Holy Pleasures

Translated and adapted by Moshe-Yaakov Wisnefsky, for "The Chumash of the Lubavitcher Rebbe"


G-d spoke to Moses, saying, "Take vengeance for the Children of Israel against the Midianites…." (Num. 31:1-2)

In the battles against Sichon and Og, Moses played an active role. Here, however, he merely prepared the people for war while Pinchas actually led them in battle.


This is because G-d commanded the Jewish people to take vengeance against Midian because they enticed them into the idolatry of Pe'or (Num. 25:17-18). No Midianite territory was captured or annexed to the land of Israel. As we mentioned previously, the idolatry of Pe'or is essentially hedonism: the indulgence in sensual pleasure as an end in itself rather than for the higher purpose of experiencing divinity or infusing divinity into reality.

This attitude toward life is the antithesis of the lifework of Moses. Hedonism implies that physical pleasures are either too "low" and vulgar to serve divine purposes or are somehow off-limits for the holy life. Moses, the channel through whom G-d gave the Torah, championed the truth that G-dliness can and must pervade all of reality; it must even dictate our approach to physical pleasures. In fact, if anything, Moses' lifework proclaimed that it is specifically in the lowest end of Creation that the potential for holiness is the greatest.

He used this argument to wrest the Torah from the angels and expose the error of the Spies. Unfortunately, the misconstruction of this appreciation for the lowest rungs of spirituality led to the error of Pe'or. In order to wipe out the source of this error, Moses' inspiration and example was necessary.

This theoretical groundwork, which destroys the philosophy of Pe'or's mental stranglehold, is sufficient to prevent a person from falling into the trap in the future. But to "avenge" the evil, i.e. to repair the damage already done and root out any trace of its effect that might surface sometime in the future, more is required than the detached arguments of a philosophical theoretician. The battle itself was therefore led by Pinchas, because Pinchas embodied the ethic and zeal of self-sacrifice. The inspired zeal that makes a person incensed enough to go beyond the letter of the law - and even risk his life - reveals a higher, purer level of motive and consciousness than normal.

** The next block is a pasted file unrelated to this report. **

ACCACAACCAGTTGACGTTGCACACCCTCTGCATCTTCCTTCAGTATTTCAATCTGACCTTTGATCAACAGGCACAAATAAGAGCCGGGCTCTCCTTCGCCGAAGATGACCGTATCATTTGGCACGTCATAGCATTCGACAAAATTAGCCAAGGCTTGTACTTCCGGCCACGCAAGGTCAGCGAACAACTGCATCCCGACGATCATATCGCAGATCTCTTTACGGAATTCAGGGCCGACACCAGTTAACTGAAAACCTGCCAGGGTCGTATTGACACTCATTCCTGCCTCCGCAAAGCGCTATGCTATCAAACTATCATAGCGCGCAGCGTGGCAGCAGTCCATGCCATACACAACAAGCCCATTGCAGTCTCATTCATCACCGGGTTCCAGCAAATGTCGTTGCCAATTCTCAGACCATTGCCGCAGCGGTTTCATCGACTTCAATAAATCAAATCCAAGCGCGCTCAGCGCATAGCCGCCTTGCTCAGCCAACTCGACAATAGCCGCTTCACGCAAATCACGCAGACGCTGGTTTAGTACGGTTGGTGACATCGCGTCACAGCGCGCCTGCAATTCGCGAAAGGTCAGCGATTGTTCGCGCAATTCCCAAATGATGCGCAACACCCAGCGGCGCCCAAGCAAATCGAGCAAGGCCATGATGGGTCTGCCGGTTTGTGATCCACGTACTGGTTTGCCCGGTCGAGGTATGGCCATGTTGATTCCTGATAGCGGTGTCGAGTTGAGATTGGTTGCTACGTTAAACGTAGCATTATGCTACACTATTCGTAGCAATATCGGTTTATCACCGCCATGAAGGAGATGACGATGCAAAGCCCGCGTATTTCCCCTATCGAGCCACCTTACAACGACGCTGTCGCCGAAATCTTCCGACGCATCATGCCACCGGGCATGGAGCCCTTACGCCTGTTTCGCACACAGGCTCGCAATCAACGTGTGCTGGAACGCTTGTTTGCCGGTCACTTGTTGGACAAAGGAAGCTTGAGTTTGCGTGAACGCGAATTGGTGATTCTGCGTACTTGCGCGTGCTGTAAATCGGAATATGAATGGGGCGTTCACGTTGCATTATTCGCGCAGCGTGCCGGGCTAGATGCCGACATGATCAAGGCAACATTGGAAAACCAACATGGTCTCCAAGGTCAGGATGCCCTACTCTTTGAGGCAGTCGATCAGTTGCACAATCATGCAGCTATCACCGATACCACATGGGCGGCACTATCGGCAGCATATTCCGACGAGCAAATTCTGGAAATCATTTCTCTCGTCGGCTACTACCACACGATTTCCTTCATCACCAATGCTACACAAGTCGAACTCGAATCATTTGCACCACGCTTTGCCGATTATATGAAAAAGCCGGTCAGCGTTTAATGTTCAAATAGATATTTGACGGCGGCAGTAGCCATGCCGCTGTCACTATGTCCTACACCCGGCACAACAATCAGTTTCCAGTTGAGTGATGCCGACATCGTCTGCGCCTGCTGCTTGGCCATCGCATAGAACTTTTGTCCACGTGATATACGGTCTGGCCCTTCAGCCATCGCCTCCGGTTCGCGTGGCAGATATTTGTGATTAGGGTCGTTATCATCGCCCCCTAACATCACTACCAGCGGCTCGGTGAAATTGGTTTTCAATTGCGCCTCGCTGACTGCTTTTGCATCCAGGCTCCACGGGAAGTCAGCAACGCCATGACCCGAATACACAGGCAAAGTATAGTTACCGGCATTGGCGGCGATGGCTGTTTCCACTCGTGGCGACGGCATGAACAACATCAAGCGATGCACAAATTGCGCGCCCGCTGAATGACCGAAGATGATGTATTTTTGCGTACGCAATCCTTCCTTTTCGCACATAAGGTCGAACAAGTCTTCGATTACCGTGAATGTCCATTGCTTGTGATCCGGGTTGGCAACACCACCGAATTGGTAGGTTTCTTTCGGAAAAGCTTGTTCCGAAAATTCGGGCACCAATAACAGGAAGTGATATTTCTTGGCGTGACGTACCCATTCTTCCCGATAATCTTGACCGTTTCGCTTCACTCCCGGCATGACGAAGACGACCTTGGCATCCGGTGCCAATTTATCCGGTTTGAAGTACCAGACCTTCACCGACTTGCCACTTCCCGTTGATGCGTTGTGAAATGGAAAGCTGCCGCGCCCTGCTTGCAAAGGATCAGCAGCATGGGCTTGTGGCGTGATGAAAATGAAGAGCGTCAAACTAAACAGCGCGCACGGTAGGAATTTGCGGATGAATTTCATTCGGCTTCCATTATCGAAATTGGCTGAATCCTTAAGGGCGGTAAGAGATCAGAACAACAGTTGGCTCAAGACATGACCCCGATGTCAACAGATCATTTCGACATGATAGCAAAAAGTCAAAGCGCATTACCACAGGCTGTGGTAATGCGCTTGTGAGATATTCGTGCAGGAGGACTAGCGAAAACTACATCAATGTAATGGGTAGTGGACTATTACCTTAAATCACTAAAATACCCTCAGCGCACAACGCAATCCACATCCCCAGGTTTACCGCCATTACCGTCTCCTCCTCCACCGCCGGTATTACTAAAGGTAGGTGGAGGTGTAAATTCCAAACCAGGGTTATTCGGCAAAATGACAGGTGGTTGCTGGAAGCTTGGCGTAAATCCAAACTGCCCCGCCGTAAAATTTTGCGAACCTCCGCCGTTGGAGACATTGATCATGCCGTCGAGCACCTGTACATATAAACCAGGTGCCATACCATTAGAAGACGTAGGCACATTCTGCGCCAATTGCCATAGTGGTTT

Similarly, in our personal confrontation with the deception of Pe'or, we need to emulate both Moses and Pinchas. From Moses we learn to cultivate the proper, Jewish attitude toward materialism and its sensuality, and from Pinchas we learn to attack its effects on us with righteous indignation.

This is why Moses calls the war against Midian "G-d's vengeance", even though G-d had referred to it (in the previous verse) as "vengeance for the Children of Israel". The evil of strife and contention is in direct opposition to G-d's name Havayah, inasmuch as the name Havayah denotes the forces of G-d's creative energy. These forces are different and even opposite, but they function harmoniously. The egocentrism that spawns dissention and strife thus undermines the harmonious functioning of the forces G-d uses to continuously create the world.

This is an additional reason why this war had to be fought by Moses. The only way for there to be cooperation and peace between people in this world is when they submit to the higher authority of the Torah. Firstly, without this submission, who is to say whose authority is more legitimate? Secondly, the Torah itself fosters peace, as it is said, "Its ways are the ways of pleasantness, and all its paths are peace." Since Moses was both the channel through whom G-d gave the Torah and the personification of selflessness, he had to lead the war against Midian.

[Based on Reshimot 51]


[Adapted from Likutei Sichot, vol. 13, pp. 28-29, based on Shenei Luchot HaBerit on this passage.]
Copyright 2001 chabad of california / www.lachumash.org

Rabbi Moshe Yaakov Wisnefsky is a scholar, writer, editor and anthologist. Originally from Los Angeles, he moved to Israel in 1977, and currently lives in Jerusalem. While living in Tsfat, he was one of the three founders of ASCENT in 1983.


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